Common Life: Missional Communities (pt 1)

About seven years ago our church, Good News Community Church, began a journey towards transitioning to a community of missional disciples: cleverly disguised missionaries who are serious about the Kingdom of God in the everyday stuff of life. This “transition” implies several things: prayer, eating, service, and learning. Perhaps the greatest implication of becoming followers of Jesus and joining Him in His work of renewal as we collectively submit to His Lordship, was that it would require intentional effort to share a common life with others.

Missional communities, and this is important to mention, is not a programmatic element to the church where we receive a lecture given a chosen topic of our choosing. Rather it is sharing together in the messiness of the human condition, bringing ourselves before Jesus, and trying to work out what it means to be in process — and doing it with other people. A point that can’t be shared enough is the common life we share with each other.

What do I mean by common life? Good question. Let me explain.

Acts 2:46-47 reads, “Every day they continued to meet together in the temple courts. They broke bread in their homes and ate together with glad and sincere hearts, praising God and enjoying the favor of all the people. And the Lord added to their number daily those who were being saved.” 

The common life could be defined as the things we normally do, as we follow Jesus, with other people in mind. It’s not some ground-breaking piece of science where it will magically attract people to your church, and doesn’t typically ignite some form of gospel explosion where you have to buy a bigger house to meet with people you’re learning to love. Instead it’s the low-and-slow of the gospel.  It is wrestling with our faith and practice over months and years with people who are wrestling, too. It is in the shared experience of meals where we’ve been met with the divine presence of Jesus. It is the space where our kids get to see healthy, Biblical interaction with others; but yet a space where we learn to parent and discipline our young’n’s in a way that reflects what we confess to believe — and with the added accountability and grace we otherwise don’t get in the isolation of our own home.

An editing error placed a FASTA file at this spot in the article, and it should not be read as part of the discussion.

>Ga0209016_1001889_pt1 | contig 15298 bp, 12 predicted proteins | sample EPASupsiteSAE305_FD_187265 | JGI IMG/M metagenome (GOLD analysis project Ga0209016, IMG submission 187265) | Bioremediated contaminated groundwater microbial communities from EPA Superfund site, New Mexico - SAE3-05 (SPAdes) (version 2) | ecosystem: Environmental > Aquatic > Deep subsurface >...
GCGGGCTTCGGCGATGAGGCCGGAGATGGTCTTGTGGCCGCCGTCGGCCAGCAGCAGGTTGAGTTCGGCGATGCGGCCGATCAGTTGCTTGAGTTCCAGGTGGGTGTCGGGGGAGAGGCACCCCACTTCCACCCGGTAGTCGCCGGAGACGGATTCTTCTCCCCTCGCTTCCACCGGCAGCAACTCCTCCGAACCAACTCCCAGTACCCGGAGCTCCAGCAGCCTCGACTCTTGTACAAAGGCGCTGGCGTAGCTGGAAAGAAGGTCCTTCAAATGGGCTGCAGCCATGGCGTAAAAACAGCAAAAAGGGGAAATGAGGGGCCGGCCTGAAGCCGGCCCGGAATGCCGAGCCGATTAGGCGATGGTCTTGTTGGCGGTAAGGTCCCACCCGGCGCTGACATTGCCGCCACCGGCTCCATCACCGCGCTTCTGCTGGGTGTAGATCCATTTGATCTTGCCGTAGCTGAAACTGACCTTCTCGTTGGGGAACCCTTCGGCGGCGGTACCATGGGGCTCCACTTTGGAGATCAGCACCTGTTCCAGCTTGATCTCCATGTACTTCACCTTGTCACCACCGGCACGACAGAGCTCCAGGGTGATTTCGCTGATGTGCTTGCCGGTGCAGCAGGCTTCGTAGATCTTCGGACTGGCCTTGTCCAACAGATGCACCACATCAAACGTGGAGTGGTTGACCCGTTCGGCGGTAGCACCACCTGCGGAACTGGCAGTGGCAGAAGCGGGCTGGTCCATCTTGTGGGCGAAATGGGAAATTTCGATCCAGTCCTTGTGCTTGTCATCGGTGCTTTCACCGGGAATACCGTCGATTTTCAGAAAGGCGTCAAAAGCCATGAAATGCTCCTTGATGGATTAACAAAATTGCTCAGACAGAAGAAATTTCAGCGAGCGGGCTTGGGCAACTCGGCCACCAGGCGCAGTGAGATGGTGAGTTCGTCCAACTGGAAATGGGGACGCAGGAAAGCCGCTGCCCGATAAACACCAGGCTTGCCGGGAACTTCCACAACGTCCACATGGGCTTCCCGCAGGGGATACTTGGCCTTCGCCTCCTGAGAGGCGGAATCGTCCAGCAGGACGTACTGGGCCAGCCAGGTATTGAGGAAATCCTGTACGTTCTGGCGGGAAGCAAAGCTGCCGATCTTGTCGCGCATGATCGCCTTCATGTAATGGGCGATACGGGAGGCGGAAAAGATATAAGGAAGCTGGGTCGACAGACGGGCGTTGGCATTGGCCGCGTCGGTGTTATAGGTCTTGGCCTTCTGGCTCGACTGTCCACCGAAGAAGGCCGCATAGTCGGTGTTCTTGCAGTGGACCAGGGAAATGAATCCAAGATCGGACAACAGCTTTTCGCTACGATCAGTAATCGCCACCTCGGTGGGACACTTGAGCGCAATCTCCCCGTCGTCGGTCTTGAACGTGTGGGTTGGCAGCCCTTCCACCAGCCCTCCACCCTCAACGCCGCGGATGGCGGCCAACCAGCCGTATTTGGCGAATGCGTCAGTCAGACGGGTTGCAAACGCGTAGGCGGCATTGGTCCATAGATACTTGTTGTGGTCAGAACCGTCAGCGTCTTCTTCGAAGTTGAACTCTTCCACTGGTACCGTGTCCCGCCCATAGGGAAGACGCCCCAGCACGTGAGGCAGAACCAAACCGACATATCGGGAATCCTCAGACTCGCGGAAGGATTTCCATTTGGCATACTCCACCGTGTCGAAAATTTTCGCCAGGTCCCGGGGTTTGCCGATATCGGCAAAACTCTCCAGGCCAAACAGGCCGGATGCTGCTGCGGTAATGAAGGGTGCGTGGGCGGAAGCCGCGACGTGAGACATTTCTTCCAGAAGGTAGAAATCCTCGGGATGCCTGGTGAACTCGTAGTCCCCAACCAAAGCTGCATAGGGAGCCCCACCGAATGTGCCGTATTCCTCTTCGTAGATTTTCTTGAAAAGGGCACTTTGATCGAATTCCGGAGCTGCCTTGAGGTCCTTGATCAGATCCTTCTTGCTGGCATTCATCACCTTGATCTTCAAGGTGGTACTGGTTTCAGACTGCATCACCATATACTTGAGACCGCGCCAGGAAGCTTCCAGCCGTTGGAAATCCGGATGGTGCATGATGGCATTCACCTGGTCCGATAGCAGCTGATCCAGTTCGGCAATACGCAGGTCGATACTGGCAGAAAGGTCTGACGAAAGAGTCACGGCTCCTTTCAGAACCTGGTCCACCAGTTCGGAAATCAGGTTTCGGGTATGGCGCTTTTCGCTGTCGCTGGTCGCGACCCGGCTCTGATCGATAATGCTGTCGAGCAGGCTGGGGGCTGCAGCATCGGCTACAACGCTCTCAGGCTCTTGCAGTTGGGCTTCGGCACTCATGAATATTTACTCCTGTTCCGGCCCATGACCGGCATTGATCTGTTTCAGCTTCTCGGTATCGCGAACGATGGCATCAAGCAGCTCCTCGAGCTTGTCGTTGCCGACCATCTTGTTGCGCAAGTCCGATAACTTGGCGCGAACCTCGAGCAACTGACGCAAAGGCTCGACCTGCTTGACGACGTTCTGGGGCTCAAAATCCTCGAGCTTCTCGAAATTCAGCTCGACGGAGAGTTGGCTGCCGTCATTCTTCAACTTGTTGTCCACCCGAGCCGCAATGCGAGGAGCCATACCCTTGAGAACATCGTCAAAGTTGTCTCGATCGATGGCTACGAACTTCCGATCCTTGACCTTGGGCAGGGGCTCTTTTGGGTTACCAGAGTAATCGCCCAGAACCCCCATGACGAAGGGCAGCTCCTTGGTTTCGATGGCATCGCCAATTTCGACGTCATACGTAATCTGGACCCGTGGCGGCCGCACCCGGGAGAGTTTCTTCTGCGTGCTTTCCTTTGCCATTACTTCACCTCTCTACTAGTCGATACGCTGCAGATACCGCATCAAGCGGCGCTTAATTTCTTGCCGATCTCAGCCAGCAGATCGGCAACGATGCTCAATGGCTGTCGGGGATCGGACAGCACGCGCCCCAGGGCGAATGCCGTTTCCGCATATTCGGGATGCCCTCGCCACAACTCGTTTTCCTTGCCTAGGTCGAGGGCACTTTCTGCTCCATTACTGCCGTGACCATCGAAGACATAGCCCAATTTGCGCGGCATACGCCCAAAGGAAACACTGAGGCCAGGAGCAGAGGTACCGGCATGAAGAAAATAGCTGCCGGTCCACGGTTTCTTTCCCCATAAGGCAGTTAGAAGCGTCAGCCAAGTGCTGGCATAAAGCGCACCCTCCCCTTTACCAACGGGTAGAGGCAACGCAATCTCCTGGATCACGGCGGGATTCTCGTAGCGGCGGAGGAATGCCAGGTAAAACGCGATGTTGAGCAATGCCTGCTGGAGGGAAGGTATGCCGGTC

As we’ve joined our community, and have recently began to lead a missional community, I often begin to wonder how you can chase after the way of Jesus without this. I look at our growing friendships, the vulnerability we lay bare in conversation, the unassuming and unguarded way that we share in laughs over meals, and how my own children have adopted other adults as surrogate mother’s and father’s, and I look back in awe at the many ways Jesus is winning us over to the simplicity of the common life of the believer and I can’t help but just sit back and think: “how could you do this any other way?”

At times this method of discipleship has seemed to me to be too overly simplistic, “is it really that easy?” But in reality, it’s the hardest thing I’ve ever done. It’s easy committing to an hour at a Bible study and doing some homework in my free time. It is next to impossible, only an act of God, a miracle, that He could change my heart in such a way that I would begin to welcome into my home those who were once strangers as now one of my own. It’s easy dropping my kids off at a program for others to deal with. It’s another miracle that I haven’t throttled my own children in front of others. It’s easy to give no thought to Jesus and His invitation to follow Him, but it’s another thing altogether to be reminded of our mutual pursuit of pursing more of Christ whenever I see/talk to/interact with my own missional community. It’s common, but yet my family can’t get enough. It’s common, but I can’t get enough.

This will be a series of blog posts where I’ll explore what the comon life within a missional community looks like and provide alternate narratives for us to consider as we pursue life in Christ with others.